Knowledge transfer – the way forward for early-career researchers
They come from different academic disciplines but have all ended up at the Centre for Economic Demography at Lund University. Join Ingrid van Dijk, Finn Hedefalk and Björn Eriksson in a conversation about the conditions for early-career researchers, learning from senior colleagues, and passing the torch on.
“One of the most enjoyable parts of our work is learning from others.”
These words belong to Ingrid van Dijk, but fellow researchers Finn Hedefalk and Björn Eriksson are nodding in agreement. They all received research funding from major external funding bodies last year. Something they might not have succeeded in doing had they not had the footsteps of more senior colleagues to follow in.
“I would advise doctoral students who are about to defend, or have just defended, their thesis to try to become part of a larger research application together with senior colleagues. As an early-career researcher, it’s useful to be a small cog, just to see how it’s done. It takes a lot of practice to write an application that has a realistic chance of getting money,” says Björn Eriksson.
Björn Eriksson. Photo Louise Larsson
He believes that knowledge transfer within research groups is very much a natural process.
“What else are you going to do? Lock your knowledge away in a small box? If you exchange ideas, you will also sharpen your arguments,” he says.
“Ideas mature when you talk them through,” agrees Ingrid van Dijk.
Ingrid is originally a sociologist who became interested in health and history. Finn has a background in geographic information systems (GIS) and geobiosphere science. Björn is an economist who found space to explore ideas in economic history.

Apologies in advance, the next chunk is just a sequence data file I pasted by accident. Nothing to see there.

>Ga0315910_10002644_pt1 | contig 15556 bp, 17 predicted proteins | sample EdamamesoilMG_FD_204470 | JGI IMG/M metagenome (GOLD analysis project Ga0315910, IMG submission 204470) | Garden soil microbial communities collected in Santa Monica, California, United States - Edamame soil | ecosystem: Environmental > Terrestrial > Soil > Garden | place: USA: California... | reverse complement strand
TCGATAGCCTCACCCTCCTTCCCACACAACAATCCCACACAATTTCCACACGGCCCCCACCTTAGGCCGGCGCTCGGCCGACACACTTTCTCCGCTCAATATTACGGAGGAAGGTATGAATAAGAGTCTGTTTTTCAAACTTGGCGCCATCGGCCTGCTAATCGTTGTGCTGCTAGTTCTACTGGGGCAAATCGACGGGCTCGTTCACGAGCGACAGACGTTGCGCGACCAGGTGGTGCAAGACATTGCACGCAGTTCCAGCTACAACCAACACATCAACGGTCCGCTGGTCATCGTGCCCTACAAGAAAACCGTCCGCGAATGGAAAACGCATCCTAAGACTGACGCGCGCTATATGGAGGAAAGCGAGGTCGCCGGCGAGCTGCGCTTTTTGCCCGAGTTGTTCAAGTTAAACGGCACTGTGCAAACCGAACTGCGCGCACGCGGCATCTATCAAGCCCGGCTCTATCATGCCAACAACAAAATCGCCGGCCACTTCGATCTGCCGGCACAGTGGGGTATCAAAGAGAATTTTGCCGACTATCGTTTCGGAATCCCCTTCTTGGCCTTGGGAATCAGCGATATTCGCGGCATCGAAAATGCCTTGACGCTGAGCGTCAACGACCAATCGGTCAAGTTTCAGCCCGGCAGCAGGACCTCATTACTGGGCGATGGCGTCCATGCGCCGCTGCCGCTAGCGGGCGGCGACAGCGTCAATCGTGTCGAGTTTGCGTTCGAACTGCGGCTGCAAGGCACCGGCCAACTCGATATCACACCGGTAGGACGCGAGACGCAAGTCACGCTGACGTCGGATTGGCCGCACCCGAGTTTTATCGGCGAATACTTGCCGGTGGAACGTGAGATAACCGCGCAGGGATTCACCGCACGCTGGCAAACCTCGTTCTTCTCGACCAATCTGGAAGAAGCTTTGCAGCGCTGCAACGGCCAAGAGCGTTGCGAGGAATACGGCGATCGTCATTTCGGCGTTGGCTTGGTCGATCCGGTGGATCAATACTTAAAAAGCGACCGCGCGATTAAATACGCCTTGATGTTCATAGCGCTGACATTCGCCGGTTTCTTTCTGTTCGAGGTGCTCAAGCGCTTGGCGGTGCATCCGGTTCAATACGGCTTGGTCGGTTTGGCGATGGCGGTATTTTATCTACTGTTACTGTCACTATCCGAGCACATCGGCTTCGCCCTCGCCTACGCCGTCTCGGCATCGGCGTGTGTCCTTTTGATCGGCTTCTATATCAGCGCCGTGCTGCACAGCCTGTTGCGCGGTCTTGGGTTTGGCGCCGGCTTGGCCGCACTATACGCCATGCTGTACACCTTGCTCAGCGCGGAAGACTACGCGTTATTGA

“I think that’s one of the coolest things about economic demography; that you get to work with people from such different backgrounds. In many other fields, you might be more likely to work with people from your own discipline, but economic demography is interdisciplinary by nature,” says Ingrid van Dijk.
Björn Eriksson elaborates:
“I started out as an economist but found that in economic history I could research issues closer to my own interests in terms of welfare, social mobility and inequality over longer periods of time. It’s a bit like archaeology; you discover facts from the past. Except that you are digging through massive amounts of data instead of soil.”
They have all progressed from doctoral studies to postdocs to now running their own research projects, with their own research funding.
Finn Hedefalk. Photo Louise Larsson
“And yet, the funds often only last for three or four years, so pretty soon you have to start thinking about applying for more money,” says Finn Hedefalk.
They talk about external research funding as a way to have the freedom to focus on what interests them, and in the long run, as something that gives them a better chance of getting a job.
“It’s a way to keep doing research. Now I can hire a doctoral student myself and perhaps establish my own research group in the long term,” says Finn Hedefalk.
They are early-career researchers themselves. Do they have any advice for others? They mention trying to apply for smaller grants, such as travel grants, but also the importance of attending the regular seminars on research funding.
“Allow yourself enough time to develop your idea. Is it unique enough for an application?”
“Listen and learn from senior colleagues. Perhaps some of them have sat on evaluation teams for research funding bodies. What do they usually look for?” adds Finn Hedefalk.
“Share your material! Ask for feedback on papers or help with an analysis. I have had such useful help from mentors both here at Lund University and when I studied in the Netherlands. I hope that one day I will be able to give back in that way myself,” says Ingrid van Dijk.